“The Only Rule is Survival*”
Directed by Joseph Kosinski
Starring Jeff Bridges, Garrett Hedlund, Olivia Wilde, Bruce Boxleitner and Michael Sheen
Twenty years after the disappearance of his father, software pioneer Kevin Flynn (Bridges), Sam Flynn (Hedlund) is a troubled young man. Receiving a message from his father, he visits Flynn senior’s old arcade and is transported into the virtual world of the Grid, where a program with his father’s face rules a fascist dystopia.
Rescued by a program named Quorra (Wilde), Sam learns that the world of the Grid has been distorted by Clu (the other Bridges) in the obsessive quest for perfection, including the genocide of a race of emergent intelligent programs who emerged from the Grid. Betrayed by the former resistance leader Zuse (Sheen, channeling David Bowie, Freddie Mercury and a bucket of drugs), Sam, Quorra and old Flynn must make a dash for the portal to the ‘real’ world, before Clu can take an army of militarised programs through on a mission of conquest.
What’s wrong with it?
Ultimately, Tron was not one of those films that cried out for a sequel, especially not twenty-eight years after the fact. In its day it was revolutionary, but a decade after The Matrix the concept isn’t new and of course the film is stuck with the choice of abandoning the look of the original or being incredibly dated.
The plot of Tron: Legacy isn’t particularly novel, and hangs on a few leaps of logic.
The science is… not good. If the idea of a world inside computers populated by anthropomorphic programs that spend their time in gladiatorial games was one that was convincing in 1982, it doesn’t really hold up in a more technosavvy era.
There is apparently no manifestation of technological progress in the Grid.
The fundamental premise that the code which makes up an adaptive, intelligent computer program could cure cancer is… Well, in all honesty I can’t say, but it does seem a little unlikely.
The female characters are a little weak. Quorra is super-competent, but in awe of the (male) Users, while the only other named female Program is basically window-dressing for Zuse. There is little development across the board, with most of the characters ending the film much as they began it, if they don’t die.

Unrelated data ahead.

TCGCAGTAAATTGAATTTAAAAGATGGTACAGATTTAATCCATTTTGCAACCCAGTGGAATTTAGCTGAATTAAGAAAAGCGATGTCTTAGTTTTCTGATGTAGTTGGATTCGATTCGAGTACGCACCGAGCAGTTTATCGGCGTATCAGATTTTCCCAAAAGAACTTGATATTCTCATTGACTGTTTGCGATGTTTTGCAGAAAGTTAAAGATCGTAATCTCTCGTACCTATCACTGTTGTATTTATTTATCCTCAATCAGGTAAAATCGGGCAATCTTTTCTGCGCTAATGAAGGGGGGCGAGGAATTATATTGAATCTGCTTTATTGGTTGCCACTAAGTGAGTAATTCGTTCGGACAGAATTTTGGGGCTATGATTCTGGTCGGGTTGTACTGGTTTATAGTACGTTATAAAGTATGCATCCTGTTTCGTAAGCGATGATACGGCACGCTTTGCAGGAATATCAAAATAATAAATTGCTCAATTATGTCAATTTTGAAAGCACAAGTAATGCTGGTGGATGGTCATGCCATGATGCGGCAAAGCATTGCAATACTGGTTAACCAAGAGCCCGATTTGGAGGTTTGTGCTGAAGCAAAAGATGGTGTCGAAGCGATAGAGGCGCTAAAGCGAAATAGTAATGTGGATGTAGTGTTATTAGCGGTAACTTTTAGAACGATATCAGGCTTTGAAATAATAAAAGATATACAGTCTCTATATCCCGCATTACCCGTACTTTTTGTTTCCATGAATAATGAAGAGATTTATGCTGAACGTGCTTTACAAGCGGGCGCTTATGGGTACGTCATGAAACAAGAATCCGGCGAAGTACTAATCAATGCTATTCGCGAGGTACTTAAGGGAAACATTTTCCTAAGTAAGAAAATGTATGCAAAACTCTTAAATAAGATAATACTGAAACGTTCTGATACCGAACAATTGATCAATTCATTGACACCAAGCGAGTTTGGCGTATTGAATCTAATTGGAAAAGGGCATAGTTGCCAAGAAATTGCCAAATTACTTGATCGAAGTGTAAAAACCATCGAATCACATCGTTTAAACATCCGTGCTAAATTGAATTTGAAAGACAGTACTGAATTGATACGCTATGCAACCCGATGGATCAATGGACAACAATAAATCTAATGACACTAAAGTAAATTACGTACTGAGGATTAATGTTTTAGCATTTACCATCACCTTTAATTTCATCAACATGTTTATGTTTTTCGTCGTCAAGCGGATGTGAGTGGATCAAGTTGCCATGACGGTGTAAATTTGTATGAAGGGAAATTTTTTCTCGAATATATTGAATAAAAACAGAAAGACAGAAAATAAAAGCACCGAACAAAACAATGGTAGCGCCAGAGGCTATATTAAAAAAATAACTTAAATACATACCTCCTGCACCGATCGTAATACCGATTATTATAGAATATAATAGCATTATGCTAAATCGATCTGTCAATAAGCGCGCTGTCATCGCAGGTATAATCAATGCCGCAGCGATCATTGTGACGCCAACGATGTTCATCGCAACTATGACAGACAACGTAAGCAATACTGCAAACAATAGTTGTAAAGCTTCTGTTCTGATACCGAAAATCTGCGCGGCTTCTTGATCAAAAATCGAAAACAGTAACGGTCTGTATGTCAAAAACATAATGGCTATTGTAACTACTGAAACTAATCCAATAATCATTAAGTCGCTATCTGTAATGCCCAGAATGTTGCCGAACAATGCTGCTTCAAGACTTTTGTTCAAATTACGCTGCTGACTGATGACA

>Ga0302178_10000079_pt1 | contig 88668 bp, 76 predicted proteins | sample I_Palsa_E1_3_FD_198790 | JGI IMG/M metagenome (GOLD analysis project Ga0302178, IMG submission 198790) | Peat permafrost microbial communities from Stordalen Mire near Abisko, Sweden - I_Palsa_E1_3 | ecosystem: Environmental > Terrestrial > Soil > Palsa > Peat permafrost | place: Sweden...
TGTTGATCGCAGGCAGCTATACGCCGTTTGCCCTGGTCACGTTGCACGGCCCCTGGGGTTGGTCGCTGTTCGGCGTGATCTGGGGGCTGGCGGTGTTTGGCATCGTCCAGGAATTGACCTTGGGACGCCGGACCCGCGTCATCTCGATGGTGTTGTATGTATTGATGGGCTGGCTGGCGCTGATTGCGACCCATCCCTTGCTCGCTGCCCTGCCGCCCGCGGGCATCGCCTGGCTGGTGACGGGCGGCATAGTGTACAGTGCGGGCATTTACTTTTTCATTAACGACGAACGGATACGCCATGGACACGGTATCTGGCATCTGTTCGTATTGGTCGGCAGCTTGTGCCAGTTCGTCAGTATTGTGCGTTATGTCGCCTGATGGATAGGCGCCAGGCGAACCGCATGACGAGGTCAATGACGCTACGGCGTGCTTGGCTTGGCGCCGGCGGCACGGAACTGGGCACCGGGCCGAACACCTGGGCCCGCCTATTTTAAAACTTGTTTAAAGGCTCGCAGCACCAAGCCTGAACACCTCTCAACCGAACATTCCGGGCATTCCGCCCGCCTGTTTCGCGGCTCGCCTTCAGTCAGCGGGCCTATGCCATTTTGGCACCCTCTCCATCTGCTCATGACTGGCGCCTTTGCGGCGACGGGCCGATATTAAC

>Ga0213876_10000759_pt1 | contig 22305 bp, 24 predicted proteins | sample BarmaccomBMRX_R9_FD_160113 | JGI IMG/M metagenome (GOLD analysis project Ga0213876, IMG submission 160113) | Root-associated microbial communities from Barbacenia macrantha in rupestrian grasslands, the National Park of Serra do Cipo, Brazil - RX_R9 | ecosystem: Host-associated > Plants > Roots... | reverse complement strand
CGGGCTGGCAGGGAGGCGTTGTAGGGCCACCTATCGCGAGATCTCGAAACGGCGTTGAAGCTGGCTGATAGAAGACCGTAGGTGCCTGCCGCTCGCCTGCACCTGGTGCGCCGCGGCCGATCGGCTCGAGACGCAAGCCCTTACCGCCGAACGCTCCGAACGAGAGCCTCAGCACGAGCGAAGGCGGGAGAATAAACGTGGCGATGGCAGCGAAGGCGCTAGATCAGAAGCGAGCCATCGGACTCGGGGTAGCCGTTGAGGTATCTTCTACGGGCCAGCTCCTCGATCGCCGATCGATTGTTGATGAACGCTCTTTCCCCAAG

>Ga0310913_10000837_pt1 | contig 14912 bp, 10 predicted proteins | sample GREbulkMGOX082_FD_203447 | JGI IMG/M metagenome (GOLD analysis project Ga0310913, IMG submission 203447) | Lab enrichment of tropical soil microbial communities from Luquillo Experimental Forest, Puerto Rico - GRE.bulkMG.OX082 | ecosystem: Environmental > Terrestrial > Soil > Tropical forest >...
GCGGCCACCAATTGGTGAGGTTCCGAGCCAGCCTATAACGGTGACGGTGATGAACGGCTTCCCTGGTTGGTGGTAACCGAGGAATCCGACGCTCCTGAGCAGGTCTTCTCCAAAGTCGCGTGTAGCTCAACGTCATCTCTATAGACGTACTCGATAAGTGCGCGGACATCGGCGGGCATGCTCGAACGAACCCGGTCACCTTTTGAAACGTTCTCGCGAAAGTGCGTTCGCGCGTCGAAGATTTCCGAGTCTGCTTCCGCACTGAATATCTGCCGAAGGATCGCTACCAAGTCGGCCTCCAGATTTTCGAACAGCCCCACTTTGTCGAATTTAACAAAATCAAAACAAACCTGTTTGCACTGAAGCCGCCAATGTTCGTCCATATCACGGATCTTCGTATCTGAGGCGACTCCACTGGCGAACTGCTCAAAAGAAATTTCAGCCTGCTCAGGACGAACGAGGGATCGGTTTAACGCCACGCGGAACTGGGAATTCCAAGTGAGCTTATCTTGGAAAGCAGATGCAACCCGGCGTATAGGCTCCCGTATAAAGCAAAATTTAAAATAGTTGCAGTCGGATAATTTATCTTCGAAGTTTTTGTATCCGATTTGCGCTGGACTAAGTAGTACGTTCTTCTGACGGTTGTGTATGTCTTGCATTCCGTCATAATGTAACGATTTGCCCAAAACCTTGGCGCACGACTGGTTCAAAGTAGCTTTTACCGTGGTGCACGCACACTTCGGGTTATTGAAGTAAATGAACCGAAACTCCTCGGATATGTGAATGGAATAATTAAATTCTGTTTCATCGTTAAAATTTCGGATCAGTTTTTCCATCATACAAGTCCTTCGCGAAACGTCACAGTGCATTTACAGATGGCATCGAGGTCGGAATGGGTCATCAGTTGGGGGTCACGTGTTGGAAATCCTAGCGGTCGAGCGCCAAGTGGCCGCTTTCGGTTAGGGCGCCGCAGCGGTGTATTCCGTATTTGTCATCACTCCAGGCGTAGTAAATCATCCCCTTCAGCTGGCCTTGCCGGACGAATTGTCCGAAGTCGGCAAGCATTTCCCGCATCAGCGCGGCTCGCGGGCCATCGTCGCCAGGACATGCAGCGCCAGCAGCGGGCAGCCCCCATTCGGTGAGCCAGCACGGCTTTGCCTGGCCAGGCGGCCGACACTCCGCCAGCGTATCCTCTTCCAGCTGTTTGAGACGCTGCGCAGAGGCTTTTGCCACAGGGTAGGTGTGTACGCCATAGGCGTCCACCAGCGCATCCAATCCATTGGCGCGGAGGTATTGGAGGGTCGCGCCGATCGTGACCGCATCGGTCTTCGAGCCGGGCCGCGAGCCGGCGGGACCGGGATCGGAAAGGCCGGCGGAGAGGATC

What’s right with it?
Tron: Legacy goes all in from beginning to end, without any reticence or embarrassment in what it is.
The film takes that choice between modern and retro and creates an updated Grid that perfectly balances the two options with a sleek, striking design that harks back to the original, but looks modern. A large part of it comes just from swapping out the pale. matte base suits of the original for glossy black as part of the darkening of the world.
Garrett Hedlund offers a pretty basic Sam, but the rest of the performances are all top notch. Bridges is far better as the Zen cyber-Dude Kevin Flynn than the dictator Clu, but not bad as either. Sheen eats up his brief role as Zuse. Wilde’s Quorra is perhaps the most impressive, combining the character’s competence with a childlike eagerness which somehow manages not to be annoying.
How bad is it really?
Tron: Legacy is a beautiful, but ultimately rather cool experience. Ironically, given its conceits, it is technically brilliant, but lacking in soul, produced to within an inch of its narrative life. It’s a shame, because it looks great.
Best bit (if such there is)?
There are a lot of slick action scenes, but my favourite bits are when old Flynn is channeling the Dude, accusing Sam of ‘really messing with my Zen thing’, or hanging out to knock on the sky and listen to the noise.
What’s up with…?
- The world-changing magic of the Isos? How does the base code of a ‘digital lifeform’ hold the keys to curing cancer?
- The rocky wilds of the off-Grid? It makes sense that the Grid is laid out like a city, but why is the wilderness rocky?
Production values – Oh, by heck this film is gorgeous, and the music perfectly compliments the visuals. 4
Dialogue and performances – The performances are good, but there is a lot of the dialogue that just… rambles rather, throwing ideas around rather than developing anything. 9
Plot and execution – The basic story works through pretty straightforwardly, but the character development surrounding it is lacking. 10
Randomness – Zuse is a big pile of random; the rest is not too bad. 7
Waste of potential – Given the immense pile of money, production and talent thrown at this thing… it should have been more coherent. 9